HSBC falls from market darling to also-ran status in Hong Kong rally
HSBC used to be a premier stock which used to headline the local market years ago. These days, it has lost its shine in the recent rally in Hong Kong.
The biggest lender in the city is down 4.75 per cent from the start of the year and ended on Wednesday at HK$70.45 while the Hang Seng Index is 18.97 per cent up year to date. The benchmark index has been hitting fresh 7-year highs almost on a daily basis because of a strong stream of funds from mainland investors sloshing into the local market.
“HSBC has long lost the role as the driver of the stock market in Hong Kong. The crown has already passed onto Hong Kong Exchanges and Clearing as well as many other mainland internet stocks,” said Joseph Tong Tang, executive director of Sun Hung Kai Financial.
“Its earnings and prospects are not good while it was fined by regulators in recent years. HSBC is no longer the darling in the eyes of investors,” Tong said.
HSBC used to be market favourite of both fund managers and retail investors as Hong Kongers considered it a home grown success story. Many people bought the shares as a gift for new born infants or for their retirement.
The rally shows how far it has fallen out of favour. Its share price lagged those of its peers and it was never among the top five most traded stocks during the surge. In happier days, it was always the most heavily traded stock in the market.
Its peers are now enjoying a star turn in this rally. Hong Kong Exchanges and Clearing, the local exchange operator, hit a record HK$300 before closing at HK$294.5 on Wednesday. It is up 71.46 per cent this year and 50 per cent in the past two weeks.
Industrial and Commercial Bank of China, the top lender on the mainland, soared to a six-year peak at HK$7.1 last week and closed at HK$6.98 on Wednesday – up 20 per cent in the past two weeks.
Internet stocks such as Tencent vaulted up 45 per cent this year, while China Mobile rose 27 per cent this year and 11 per cent the past two weeks.
Henry Chan Yue-hung, the chief investment officer of BEA Union Investment Management, said investors are no longer enamoured about HSBC.
“HSBC has been underperforming both Hang Seng Index and FTSE 100 in the UK. So the switching of funds out of it and into Chinese stocks in HK only explains part of the story. This was also because HSBC’s earnings outlook is deteriorating,” Chan said.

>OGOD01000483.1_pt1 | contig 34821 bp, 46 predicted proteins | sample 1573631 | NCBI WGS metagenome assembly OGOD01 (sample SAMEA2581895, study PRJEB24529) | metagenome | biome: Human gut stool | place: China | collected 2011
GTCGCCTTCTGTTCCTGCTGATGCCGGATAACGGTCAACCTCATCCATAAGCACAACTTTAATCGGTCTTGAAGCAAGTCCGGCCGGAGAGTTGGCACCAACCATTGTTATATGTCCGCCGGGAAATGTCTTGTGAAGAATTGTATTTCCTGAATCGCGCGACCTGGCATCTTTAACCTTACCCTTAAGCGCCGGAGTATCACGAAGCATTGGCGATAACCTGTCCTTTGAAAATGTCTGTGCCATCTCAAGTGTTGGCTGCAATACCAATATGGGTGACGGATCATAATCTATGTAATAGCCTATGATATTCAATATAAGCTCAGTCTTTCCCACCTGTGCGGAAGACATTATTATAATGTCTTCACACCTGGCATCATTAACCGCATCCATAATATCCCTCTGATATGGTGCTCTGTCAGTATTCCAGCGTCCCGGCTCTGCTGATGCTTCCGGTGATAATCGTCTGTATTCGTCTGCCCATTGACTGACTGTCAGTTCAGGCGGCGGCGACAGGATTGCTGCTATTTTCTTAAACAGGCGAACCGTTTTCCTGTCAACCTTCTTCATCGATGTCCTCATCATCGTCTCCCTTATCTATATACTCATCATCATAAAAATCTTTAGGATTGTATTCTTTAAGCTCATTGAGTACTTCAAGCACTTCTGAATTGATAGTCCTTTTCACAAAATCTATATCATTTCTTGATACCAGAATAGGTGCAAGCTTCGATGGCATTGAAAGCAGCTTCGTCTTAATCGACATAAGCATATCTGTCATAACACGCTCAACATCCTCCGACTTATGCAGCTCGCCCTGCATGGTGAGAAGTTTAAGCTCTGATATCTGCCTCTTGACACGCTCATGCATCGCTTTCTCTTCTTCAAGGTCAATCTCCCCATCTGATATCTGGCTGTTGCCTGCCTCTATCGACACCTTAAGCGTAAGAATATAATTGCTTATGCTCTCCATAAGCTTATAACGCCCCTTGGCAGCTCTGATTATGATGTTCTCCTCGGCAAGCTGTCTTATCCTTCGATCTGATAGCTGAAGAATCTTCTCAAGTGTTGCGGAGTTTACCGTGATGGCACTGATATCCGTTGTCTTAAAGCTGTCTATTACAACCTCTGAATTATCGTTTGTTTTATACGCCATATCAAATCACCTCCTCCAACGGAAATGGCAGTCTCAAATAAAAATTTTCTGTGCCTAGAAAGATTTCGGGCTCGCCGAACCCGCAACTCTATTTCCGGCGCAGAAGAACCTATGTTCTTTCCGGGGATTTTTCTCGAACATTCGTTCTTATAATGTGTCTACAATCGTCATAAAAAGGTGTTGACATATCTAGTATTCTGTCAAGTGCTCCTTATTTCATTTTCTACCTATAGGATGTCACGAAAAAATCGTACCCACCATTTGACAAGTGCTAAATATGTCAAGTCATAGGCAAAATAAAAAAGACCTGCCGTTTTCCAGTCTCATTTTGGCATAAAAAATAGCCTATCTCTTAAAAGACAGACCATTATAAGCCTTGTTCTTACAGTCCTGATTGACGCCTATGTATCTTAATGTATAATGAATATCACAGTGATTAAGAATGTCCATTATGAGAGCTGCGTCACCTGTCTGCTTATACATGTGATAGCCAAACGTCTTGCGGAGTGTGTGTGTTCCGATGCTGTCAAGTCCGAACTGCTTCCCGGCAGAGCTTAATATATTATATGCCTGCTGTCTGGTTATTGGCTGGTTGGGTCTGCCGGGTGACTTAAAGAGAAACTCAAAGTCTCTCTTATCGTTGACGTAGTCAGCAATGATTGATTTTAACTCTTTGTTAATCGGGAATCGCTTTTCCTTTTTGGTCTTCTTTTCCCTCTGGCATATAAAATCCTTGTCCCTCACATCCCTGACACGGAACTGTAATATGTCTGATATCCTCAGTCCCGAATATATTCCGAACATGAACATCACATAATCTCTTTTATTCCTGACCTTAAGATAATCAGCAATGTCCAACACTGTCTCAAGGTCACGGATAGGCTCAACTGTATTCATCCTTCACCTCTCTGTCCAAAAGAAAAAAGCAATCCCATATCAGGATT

Earnings per share has been pegged by reports at around US$0.839, compared to about $1 in July last year.
Chan added that HSBC’s weighting in the Hang Seng index is now smaller due to its underperformance and its role was also impacted by the change in the index weighting methodology.
“While it is still one of the largest names in the index, its significance is considerably less,” he said.
Mark Konyn, chief executive of Cathay Conning Asset Management, said HSBC as a global bank is not considered a direct beneficiary of initiatives from the mainland government and the People’s Bank of China (PBOC).
It will not stand to benefit as much from the announcement by the PBOC on Sunday for a 1.0 percentage point reduction in the reserve requirement ratio (RRR) to 18.5 per cent, following a 0.5 per cent percentage point cut on February 4 and two interest rate cuts since last November. The estimated 1.2 trillion yuan in additional funds will tend to boost the slowing mainland economy.
“HSBC has not garnered the same attention as Mainland banks, insurers and brokers,” Konyn said.
“The mainland investors focused on those companies known on the mainland which are expected to benefit from the selective stimulus and policy easing in China,” he added.
Konyn said the Hong Kong market in recent years has transformed into 2 distinct groups - those that are China related, and those that are more global or Hong Kong related.
“Factors over the past year have delineated quite clearly between the two groups, favouring China themed investments. Hong Kong listed H shares remain at a valuation discount to their Mainland peers, a factor that is now likely to drive Hong Kong prices further,” Konyn said.
“Banks globally have struggled in recent years to streamline their businesses and cope with the regulatory and economic implications of the global financial crisis. This has involved cost cutting, a realignment to take account of cost of capital issues, and in many cases a refocus in terms of geographic coverage and business lines.”
“HSBC is well down the track in this process but it is likely to take longer for the company to recapture investors’ appetite,” he said.